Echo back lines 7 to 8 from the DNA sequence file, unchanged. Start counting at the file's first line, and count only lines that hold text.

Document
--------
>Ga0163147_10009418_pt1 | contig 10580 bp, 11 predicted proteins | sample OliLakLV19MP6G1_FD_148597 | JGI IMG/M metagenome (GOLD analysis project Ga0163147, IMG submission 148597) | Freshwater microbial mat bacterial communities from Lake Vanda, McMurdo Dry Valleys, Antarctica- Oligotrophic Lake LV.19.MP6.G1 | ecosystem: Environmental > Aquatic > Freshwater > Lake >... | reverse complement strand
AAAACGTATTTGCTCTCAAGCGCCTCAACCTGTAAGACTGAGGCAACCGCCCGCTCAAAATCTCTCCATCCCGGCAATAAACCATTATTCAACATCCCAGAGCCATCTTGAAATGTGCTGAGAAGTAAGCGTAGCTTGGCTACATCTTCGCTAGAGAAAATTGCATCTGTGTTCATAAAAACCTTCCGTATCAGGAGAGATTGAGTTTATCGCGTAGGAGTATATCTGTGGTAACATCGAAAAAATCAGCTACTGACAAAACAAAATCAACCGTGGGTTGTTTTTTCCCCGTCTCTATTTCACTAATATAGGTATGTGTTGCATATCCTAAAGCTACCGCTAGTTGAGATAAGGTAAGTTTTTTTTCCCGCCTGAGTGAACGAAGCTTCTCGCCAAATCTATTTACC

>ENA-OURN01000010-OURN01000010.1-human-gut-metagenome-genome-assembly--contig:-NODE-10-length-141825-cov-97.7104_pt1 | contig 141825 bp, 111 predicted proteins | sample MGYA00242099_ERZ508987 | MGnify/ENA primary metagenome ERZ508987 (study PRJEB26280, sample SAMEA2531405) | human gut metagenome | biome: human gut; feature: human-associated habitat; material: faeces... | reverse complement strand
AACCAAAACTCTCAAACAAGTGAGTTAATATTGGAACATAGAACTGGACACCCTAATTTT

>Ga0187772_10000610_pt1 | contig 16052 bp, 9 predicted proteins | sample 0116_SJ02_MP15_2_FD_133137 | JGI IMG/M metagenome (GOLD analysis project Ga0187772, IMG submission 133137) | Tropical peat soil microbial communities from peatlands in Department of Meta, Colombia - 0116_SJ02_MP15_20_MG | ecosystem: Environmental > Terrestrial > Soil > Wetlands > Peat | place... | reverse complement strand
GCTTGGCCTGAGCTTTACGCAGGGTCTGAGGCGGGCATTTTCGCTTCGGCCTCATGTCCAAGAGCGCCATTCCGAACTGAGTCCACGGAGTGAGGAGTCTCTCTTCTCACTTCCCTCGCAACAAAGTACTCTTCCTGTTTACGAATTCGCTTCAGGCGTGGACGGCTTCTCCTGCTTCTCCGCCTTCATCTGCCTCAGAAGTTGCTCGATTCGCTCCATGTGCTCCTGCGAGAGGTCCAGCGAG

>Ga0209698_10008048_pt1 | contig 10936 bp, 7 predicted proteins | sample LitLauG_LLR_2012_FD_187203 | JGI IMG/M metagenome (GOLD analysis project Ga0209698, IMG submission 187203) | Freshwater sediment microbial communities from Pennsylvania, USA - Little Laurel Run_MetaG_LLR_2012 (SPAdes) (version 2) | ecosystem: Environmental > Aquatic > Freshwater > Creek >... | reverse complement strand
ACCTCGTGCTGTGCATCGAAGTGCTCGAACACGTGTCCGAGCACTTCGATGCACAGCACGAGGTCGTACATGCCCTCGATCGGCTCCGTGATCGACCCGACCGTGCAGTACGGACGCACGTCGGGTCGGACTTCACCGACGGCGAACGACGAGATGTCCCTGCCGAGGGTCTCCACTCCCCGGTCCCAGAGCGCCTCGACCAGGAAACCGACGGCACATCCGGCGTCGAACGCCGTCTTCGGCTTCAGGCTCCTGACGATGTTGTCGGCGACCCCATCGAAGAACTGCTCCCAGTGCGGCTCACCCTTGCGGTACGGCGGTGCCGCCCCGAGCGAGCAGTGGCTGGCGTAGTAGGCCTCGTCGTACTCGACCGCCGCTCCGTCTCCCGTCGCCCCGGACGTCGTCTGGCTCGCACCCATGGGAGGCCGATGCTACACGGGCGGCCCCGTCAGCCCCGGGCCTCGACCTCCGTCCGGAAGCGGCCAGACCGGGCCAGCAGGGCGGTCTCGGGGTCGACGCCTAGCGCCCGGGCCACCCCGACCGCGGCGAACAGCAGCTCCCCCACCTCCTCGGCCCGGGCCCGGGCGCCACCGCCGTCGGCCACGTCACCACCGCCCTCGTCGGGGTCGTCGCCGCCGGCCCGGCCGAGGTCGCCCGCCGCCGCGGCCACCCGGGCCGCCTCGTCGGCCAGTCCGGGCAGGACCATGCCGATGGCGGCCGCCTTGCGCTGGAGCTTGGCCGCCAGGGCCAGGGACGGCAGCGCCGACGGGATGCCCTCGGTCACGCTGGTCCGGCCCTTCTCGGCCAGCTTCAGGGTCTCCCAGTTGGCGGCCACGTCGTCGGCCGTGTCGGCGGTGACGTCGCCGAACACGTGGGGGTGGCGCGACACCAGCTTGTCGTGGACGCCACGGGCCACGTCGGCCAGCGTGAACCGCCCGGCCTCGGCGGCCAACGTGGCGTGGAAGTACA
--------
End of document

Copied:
>Ga0209698_10008048_pt1 | contig 10936 bp, 7 predicted proteins | sample LitLauG_LLR_2012_FD_187203 | JGI IMG/M metagenome (GOLD analysis project Ga0209698, IMG submission 187203) | Freshwater sediment microbial communities from Pennsylvania, USA - Little Laurel Run_MetaG_LLR_2012 (SPAdes) (version 2) | ecosystem: Environmental > Aquatic > Freshwater > Creek >... | reverse complement strand
ACCTCGTGCTGTGCATCGAAGTGCTCGAACACGTGTCCGAGCACTTCGATGCACAGCACGAGGTCGTACATGCCCTCGATCGGCTCCGTGATCGACCCGACCGTGCAGTACGGACGCACGTCGGGTCGGACTTCACCGACGGCGAACGACGAGATGTCCCTGCCGAGGGTCTCCACTCCCCGGTCCCAGAGCGCCTCGACCAGGAAACCGACGGCACATCCGGCGTCGAACGCCGTCTTCGGCTTCAGGCTCCTGACGATGTTGTCGGCGACCCCATCGAAGAACTGCTCCCAGTGCGGCTCACCCTTGCGGTACGGCGGTGCCGCCCCGAGCGAGCAGTGGCTGGCGTAGTAGGCCTCGTCGTACTCGACCGCCGCTCCGTCTCCCGTCGCCCCGGACGTCGTCTGGCTCGCACCCATGGGAGGCCGATGCTACACGGGCGGCCCCGTCAGCCCCGGGCCTCGACCTCCGTCCGGAAGCGGCCAGACCGGGCCAGCAGGGCGGTCTCGGGGTCGACGCCTAGCGCCCGGGCCACCCCGACCGCGGCGAACAGCAGCTCCCCCACCTCCTCGGCCCGGGCCCGGGCGCCACCGCCGTCGGCCACGTCACCACCGCCCTCGTCGGGGTCGTCGCCGCCGGCCCGGCCGAGGTCGCCCGCCGCCGCGGCCACCCGGGCCGCCTCGTCGGCCAGTCCGGGCAGGACCATGCCGATGGCGGCCGCCTTGCGCTGGAGCTTGGCCGCCAGGGCCAGGGACGGCAGCGCCGACGGGATGCCCTCGGTCACGCTGGTCCGGCCCTTCTCGGCCAGCTTCAGGGTCTCCCAGTTGGCGGCCACGTCGTCGGCCGTGTCGGCGGTGACGTCGCCGAACACGTGGGGGTGGCGCGACACCAGCTTGTCGTGGACGCCACGGGCCACGTCGGCCAGCGTGAACCGCCCGGCCTCGGCGGCCAACGTGGCGTGGAAGTACA